The choir's numerous citations and awards have included the Peabody Award for service to American Broadcasting (1944, 1962) and the Freedom Foundation's "George Washington Award" (1981, 1988). "Music and the Spoken Word" was voted America's favorite classical and religious program for 1958-59. Over 100 record albums include a National Academy of Recording Arts and Sciences "Grammy" award (1959) for Wilhousky's arrangement of the "Battle Hymn of the Republic" and Grammy nominations in 1967 and 1987. Five "gold" and two "platinum" records have been awarded to the choir.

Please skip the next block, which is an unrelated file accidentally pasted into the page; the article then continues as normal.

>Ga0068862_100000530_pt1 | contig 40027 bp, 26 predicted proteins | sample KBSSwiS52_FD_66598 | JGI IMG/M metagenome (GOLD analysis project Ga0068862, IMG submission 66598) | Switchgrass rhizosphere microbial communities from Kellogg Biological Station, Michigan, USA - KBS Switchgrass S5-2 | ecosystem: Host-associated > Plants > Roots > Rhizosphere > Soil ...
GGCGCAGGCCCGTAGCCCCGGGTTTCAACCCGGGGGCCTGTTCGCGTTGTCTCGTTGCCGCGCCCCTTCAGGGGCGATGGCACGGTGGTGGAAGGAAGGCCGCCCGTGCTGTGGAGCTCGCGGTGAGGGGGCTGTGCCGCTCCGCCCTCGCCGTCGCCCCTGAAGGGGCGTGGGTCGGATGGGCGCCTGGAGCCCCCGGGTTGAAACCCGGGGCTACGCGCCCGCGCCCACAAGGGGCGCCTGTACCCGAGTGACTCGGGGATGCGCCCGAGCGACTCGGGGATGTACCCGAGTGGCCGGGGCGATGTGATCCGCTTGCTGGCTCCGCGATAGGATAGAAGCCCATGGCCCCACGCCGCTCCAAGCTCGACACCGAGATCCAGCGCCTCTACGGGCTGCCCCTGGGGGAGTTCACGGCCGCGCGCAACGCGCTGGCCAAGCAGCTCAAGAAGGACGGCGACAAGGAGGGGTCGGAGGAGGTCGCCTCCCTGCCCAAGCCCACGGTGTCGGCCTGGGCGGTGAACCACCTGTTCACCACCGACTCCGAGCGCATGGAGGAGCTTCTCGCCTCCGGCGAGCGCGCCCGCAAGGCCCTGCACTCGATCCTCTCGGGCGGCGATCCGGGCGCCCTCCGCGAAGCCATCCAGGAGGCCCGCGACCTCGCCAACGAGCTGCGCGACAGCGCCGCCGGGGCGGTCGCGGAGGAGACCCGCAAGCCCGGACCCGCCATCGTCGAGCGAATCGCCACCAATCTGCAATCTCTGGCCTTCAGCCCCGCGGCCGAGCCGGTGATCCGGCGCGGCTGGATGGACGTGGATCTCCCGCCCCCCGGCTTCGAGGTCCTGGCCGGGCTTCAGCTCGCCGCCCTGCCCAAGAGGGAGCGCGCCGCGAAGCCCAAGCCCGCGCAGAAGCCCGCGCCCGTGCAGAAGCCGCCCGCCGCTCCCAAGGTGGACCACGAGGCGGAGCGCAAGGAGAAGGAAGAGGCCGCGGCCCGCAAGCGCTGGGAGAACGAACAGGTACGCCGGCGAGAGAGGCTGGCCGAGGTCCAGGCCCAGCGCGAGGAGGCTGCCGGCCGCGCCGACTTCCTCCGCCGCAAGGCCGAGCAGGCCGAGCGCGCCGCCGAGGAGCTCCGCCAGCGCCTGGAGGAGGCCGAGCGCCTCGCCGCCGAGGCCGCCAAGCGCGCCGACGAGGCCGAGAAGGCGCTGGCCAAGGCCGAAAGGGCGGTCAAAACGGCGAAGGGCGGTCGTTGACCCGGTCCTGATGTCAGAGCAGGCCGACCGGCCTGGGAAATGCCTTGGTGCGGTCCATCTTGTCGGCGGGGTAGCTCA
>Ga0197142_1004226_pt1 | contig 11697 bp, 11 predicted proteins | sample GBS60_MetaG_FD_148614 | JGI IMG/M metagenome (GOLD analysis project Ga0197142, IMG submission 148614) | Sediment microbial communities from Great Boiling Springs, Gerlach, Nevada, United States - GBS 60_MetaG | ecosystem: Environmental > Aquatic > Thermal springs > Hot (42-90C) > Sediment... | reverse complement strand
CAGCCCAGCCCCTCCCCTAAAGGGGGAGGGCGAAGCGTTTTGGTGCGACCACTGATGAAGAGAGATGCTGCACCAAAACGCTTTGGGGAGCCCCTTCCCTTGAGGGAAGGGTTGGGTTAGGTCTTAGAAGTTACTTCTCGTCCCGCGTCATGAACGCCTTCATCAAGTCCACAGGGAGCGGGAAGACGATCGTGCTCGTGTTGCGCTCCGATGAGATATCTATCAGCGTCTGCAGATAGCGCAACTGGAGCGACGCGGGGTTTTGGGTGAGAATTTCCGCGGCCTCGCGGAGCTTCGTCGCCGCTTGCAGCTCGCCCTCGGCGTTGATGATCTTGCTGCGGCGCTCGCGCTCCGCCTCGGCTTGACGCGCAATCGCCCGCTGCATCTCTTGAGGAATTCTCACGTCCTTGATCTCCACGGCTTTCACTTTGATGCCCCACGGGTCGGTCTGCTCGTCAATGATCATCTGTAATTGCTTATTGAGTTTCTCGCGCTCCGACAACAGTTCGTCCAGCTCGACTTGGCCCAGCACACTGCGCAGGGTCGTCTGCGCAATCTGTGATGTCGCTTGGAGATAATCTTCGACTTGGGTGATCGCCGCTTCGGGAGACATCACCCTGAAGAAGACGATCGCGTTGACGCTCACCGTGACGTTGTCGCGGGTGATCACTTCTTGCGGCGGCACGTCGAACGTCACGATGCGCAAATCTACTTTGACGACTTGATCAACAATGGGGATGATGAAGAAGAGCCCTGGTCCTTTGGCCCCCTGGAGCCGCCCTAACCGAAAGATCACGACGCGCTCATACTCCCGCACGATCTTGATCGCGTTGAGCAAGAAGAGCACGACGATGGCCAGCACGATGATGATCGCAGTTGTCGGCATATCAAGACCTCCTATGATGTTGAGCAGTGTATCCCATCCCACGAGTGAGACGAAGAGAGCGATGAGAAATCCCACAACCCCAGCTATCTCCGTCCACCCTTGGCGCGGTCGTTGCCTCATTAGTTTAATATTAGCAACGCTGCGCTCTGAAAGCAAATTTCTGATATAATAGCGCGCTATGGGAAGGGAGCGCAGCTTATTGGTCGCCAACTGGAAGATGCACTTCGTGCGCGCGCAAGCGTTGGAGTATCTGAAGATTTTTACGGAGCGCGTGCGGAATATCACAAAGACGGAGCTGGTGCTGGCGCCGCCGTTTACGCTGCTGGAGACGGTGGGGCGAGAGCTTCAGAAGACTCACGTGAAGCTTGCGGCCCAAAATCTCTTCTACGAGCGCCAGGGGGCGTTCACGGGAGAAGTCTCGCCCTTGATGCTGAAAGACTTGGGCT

Although choral singing was an integral part of LDS worship in the early Mormon communities in Ohio, Missouri, and Illinois, the real history of the Mormon Tabernacle Choir coincides with the establishment and progress of the Mormon settlements in the Great Basin region beginning in 1847. Singing was a part of the first general conference of the church in the Salt Lake Valley on 22 August 1847, less than one month after the arrival of the pioneer company. The quality of such singing was significantly enhanced by the arrival of a group of 85 Welsh converts in 1849. Brigham Young invited their leader, John Parry, to organize a choir for the next general conference, and this choir formed the nucleus around which the church's choral tradition grew. The first, or "Old," Tabernacle was completed in 1851, and a small organ handcrafted in Australia and brought to Utah by Joseph Ridges was installed in 1857. In 1867 the present dome-roofed Tabernacle was completed, including a new and larger organ built by Ridges and Niels Johnson. This organ was subsequently rebuilt and enlarged by the Kimball Company (1901) and by the Austin Company (1914-15) before being almost entirely replaced by the present Aeolian-Skinner organ in 1948.